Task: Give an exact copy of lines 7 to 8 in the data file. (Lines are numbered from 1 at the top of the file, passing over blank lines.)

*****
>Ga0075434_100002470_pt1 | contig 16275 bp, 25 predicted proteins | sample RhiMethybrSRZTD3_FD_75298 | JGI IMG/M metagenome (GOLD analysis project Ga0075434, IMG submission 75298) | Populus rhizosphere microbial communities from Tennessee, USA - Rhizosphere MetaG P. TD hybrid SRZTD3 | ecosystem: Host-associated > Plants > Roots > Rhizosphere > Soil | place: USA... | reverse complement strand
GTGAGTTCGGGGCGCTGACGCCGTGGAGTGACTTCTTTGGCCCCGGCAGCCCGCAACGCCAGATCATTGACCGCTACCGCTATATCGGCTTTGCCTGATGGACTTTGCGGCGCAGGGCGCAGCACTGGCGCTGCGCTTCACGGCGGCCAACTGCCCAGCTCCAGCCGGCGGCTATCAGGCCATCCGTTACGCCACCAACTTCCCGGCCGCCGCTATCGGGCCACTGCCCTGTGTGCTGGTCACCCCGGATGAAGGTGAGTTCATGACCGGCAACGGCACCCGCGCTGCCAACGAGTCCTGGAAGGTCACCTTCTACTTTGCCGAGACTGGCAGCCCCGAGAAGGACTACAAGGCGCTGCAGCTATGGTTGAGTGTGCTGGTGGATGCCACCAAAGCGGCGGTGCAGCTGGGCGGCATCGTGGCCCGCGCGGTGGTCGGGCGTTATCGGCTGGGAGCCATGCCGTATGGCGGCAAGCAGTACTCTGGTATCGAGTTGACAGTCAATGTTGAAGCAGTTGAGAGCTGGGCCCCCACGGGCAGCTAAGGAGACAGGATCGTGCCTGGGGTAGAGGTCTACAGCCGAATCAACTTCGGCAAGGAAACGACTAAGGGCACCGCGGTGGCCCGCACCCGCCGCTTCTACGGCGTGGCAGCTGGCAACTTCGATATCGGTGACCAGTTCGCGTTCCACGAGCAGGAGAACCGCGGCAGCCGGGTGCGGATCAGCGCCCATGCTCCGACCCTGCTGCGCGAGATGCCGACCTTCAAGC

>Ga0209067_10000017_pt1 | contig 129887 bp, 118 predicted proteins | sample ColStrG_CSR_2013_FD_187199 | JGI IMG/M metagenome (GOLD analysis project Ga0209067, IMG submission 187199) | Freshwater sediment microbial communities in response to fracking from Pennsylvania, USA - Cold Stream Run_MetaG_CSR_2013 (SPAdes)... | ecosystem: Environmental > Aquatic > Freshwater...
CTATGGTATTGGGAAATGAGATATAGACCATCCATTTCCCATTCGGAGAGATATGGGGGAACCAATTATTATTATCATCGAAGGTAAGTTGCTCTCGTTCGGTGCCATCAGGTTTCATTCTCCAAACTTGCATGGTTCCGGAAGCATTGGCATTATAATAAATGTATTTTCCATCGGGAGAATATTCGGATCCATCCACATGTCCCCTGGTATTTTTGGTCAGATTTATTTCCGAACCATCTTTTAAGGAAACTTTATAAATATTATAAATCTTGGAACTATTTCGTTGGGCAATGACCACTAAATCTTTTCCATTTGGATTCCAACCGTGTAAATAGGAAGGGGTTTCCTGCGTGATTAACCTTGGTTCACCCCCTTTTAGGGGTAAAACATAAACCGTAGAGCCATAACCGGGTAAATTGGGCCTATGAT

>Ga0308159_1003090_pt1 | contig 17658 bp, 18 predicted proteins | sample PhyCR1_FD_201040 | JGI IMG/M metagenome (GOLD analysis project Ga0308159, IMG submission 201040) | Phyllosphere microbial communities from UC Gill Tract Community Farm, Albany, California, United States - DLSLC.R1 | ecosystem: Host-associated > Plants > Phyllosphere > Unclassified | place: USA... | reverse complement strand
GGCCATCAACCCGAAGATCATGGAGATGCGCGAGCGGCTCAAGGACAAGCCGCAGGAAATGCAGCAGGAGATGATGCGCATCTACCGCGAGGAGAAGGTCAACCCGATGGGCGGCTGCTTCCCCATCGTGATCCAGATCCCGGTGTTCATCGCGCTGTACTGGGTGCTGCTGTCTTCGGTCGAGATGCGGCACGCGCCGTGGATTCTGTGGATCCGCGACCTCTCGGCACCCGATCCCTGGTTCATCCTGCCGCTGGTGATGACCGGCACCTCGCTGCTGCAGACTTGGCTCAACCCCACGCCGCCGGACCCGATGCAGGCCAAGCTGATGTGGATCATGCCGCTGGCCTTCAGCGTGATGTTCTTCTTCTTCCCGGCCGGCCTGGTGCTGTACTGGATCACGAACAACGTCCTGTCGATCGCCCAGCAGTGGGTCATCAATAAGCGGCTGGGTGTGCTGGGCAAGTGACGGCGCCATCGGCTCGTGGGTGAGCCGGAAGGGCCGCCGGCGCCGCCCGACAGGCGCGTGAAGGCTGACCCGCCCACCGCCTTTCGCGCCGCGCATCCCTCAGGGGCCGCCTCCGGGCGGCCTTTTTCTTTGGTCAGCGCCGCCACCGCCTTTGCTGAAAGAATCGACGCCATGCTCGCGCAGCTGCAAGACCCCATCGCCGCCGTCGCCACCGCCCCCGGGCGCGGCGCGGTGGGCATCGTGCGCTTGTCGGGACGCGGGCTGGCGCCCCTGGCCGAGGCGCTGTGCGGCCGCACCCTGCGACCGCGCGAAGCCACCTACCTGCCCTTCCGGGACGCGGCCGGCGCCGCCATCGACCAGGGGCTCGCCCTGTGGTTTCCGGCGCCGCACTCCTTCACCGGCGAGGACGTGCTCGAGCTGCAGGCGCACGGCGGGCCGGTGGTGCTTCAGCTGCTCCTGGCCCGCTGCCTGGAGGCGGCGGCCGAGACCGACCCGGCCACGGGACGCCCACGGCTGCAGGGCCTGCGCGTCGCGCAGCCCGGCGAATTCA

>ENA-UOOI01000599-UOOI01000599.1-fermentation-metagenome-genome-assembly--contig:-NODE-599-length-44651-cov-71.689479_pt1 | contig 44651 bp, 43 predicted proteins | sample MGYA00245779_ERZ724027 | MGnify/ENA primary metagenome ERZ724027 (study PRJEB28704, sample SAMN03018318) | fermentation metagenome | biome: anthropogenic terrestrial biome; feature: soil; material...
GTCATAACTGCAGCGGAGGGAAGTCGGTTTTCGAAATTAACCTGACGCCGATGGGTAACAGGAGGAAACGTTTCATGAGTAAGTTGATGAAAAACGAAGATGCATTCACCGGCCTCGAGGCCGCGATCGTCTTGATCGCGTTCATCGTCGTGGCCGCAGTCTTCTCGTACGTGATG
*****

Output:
>ENA-UOOI01000599-UOOI01000599.1-fermentation-metagenome-genome-assembly--contig:-NODE-599-length-44651-cov-71.689479_pt1 | contig 44651 bp, 43 predicted proteins | sample MGYA00245779_ERZ724027 | MGnify/ENA primary metagenome ERZ724027 (study PRJEB28704, sample SAMN03018318) | fermentation metagenome | biome: anthropogenic terrestrial biome; feature: soil; material...
GTCATAACTGCAGCGGAGGGAAGTCGGTTTTCGAAATTAACCTGACGCCGATGGGTAACAGGAGGAAACGTTTCATGAGTAAGTTGATGAAAAACGAAGATGCATTCACCGGCCTCGAGGCCGCGATCGTCTTGATCGCGTTCATCGTCGTGGCCGCAGTCTTCTCGTACGTGATG